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Press Release

Metro Nashville Agrees to Settle Allegations that it Violated the Americans with Disabilities Act

For Immediate Release
U.S. Attorney's Office, Middle District of Tennessee

NASHVILLE – United States Attorney Henry C. Leventis for the Middle District of Tennessee announced today that the United States has reached an agreement with the Metropolitan Government of Nashville and Davidson County, Tennessee (“Metro Nashville”) to settle allegations that Metro Nashville violated Title II of the Americans with Disabilities Act (“ADA”) by failing to provide reasonable modifications to policies to allow disabled individuals who are unable to attend public meetings in person to attend remotely. As part of the settlement, Metro Nashville will revise its ADA policies and pay $500.00 to the complainant who brought this issue to the United States’ attention.

“We are committed to enforcing the rights of persons with disabilities in Tennessee,” said United States Attorney Henry C. Leventis. “Individuals with disabilities that prevent them from in-person attendance at public meetings should receive reasonable accommodations to allow them to fully participate and vote in such meetings. It is the right thing to do and federal law requires as much.”

The United States alleged that Metro Nashville failed to provide the complainant with a reasonable accommodation, called a modification in the Title II context, that would permit the complainant to vote in public meetings virtually. The complainant’s disability prevented the complainant from attending in-person meetings of a public committee of Metro Nashville without severe discomfort. The complainant requested a modification to attend and vote in meetings of the committee by virtual or other electronic means, but Metro Nashville refused to grant a modification.

Under the terms of the Settlement Agreement, where an individual’s disability prevents that person from attending meetings of a local government board, commission, or other body in person, Metro Nashville will permit such individuals to fully participate virtually. Metro Nashville has also agreed to update its policies and procedures to fully implement this Agreement. As a result of this settlement, the participation of a person with a disability in virtual meetings shall not be diminished in any way, and they shall be entitled to vote, count towards a quorum, make and second motions, and otherwise permitted to participate in the same manner in which they would have if they were attending public meetings in person.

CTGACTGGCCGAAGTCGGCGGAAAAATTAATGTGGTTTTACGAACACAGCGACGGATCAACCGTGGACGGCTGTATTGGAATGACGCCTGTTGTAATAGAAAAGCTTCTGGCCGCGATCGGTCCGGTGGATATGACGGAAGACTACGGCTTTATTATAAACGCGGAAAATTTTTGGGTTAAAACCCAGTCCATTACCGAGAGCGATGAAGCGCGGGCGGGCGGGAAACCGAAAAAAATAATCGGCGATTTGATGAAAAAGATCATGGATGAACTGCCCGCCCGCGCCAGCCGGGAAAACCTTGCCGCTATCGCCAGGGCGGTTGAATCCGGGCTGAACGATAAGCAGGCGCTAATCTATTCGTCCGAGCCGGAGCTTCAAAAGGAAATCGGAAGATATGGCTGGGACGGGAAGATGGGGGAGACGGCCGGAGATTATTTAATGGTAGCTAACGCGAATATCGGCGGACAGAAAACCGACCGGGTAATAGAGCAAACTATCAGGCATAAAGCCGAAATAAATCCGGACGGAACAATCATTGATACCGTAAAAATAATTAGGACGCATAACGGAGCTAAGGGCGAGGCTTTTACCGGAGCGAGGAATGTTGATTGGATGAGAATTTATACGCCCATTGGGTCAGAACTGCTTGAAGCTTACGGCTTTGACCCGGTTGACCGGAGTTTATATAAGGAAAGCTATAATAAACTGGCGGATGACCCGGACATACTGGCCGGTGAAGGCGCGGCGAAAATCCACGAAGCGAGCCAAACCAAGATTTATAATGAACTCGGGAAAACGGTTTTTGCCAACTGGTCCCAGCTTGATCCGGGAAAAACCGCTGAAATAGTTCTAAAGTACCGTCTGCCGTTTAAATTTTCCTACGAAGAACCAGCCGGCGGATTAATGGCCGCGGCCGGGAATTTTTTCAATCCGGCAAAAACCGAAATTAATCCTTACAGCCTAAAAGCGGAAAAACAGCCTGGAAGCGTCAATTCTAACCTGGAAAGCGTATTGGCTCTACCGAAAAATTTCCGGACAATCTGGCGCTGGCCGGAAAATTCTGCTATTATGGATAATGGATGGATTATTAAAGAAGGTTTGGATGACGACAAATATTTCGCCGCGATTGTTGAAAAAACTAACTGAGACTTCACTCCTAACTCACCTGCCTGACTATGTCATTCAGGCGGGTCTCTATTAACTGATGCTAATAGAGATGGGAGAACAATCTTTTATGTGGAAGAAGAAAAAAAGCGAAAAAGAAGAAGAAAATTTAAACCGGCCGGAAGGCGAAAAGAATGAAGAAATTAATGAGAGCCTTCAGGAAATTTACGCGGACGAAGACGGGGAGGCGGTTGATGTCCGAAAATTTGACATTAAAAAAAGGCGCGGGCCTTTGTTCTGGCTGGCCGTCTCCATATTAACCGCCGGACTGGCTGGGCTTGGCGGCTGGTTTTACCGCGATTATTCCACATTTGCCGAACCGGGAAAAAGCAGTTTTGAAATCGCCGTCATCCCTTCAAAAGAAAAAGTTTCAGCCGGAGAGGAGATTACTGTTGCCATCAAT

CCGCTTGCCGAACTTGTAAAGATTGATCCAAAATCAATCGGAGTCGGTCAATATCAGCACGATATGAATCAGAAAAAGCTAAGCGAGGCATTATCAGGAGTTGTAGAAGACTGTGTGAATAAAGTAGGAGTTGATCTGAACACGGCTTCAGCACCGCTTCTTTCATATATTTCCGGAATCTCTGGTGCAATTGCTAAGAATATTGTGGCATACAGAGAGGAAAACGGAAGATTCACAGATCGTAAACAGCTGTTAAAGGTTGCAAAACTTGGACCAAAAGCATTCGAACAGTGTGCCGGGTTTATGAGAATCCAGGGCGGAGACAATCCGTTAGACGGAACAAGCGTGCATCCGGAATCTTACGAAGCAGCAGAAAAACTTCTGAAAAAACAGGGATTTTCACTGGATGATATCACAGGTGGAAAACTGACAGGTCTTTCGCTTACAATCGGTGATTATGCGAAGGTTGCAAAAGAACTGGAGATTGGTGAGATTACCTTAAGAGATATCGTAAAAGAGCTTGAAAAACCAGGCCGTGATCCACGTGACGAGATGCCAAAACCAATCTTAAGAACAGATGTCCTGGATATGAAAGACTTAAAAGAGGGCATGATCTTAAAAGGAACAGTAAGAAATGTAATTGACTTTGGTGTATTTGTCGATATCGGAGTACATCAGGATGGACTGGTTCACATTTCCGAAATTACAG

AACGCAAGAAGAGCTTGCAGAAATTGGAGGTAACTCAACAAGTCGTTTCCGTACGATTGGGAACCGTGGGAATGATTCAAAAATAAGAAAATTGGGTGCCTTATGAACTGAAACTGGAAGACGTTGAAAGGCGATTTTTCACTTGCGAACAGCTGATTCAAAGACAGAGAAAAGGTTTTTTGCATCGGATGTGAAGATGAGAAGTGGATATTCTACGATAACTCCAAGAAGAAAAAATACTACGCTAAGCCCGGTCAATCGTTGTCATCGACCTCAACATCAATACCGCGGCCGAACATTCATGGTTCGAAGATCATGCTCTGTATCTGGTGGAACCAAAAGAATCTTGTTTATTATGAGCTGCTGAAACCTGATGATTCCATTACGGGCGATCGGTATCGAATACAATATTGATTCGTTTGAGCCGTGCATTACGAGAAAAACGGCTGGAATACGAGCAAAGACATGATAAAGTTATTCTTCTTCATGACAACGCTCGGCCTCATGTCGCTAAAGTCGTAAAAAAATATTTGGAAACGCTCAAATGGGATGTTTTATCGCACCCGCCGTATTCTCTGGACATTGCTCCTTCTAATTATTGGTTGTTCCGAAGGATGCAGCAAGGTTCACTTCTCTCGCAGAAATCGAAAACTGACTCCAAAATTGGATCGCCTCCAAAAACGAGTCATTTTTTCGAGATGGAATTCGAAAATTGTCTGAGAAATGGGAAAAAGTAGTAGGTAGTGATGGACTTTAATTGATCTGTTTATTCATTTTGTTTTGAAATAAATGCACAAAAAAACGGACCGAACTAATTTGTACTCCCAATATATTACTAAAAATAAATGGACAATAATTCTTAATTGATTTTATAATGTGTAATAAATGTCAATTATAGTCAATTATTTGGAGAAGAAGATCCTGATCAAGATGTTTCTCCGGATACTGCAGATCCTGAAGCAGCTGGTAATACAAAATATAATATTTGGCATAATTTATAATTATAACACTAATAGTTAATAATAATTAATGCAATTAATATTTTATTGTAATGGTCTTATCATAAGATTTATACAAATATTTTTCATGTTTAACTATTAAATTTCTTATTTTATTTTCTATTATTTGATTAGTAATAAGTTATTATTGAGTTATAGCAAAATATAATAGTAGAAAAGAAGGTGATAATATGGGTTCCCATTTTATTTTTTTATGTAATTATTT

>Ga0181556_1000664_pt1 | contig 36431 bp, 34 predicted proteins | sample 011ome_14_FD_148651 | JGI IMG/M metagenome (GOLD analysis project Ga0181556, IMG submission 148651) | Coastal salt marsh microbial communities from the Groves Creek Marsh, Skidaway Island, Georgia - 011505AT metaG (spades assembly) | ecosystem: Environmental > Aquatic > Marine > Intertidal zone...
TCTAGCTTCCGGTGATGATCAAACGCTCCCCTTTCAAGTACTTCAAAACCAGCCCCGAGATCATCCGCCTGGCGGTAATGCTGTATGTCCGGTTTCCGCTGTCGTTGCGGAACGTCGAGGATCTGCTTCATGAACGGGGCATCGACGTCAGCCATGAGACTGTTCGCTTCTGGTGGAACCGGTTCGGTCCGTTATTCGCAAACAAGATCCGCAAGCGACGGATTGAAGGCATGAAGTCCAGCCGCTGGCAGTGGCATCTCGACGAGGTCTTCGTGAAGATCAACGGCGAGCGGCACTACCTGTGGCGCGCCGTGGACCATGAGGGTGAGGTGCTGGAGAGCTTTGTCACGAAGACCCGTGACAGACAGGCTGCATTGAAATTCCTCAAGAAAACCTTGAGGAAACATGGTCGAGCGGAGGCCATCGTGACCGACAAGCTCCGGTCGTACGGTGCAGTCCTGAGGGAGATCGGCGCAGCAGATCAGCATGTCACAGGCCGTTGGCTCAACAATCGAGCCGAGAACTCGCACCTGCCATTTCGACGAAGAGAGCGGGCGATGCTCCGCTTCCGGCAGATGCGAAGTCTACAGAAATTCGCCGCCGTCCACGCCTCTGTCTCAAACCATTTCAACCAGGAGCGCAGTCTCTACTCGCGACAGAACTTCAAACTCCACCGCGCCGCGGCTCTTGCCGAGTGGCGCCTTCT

The civil claims settled by this Settlement Agreement are allegations only, and there has been no determination of liability.

Assistant U.S. Attorney Mike Tackeff investigated the complaint and negotiated the Settlement Agreement.

The Department of Justice has a number of publications available to assist entities in complying with the ADA including a Technical Assistance Publication entitled: ADA Requirements:  Effective Communication and a Business Brief on Communicating with People Who Are Deaf or Hard of Hearing in Hospital Settings.  For more information on the ADA and to access these publications, visit or call the Justice Department’s toll-free ADA information Line at 800-514-0301 or 800-514-0383 (TDD). ADA complaints may be filed by email to

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Mark H. Wildasin

Executive Assistant U.S. Attorney

(615) 736-2079

Updated December 22, 2023

Civil Rights
Disability Rights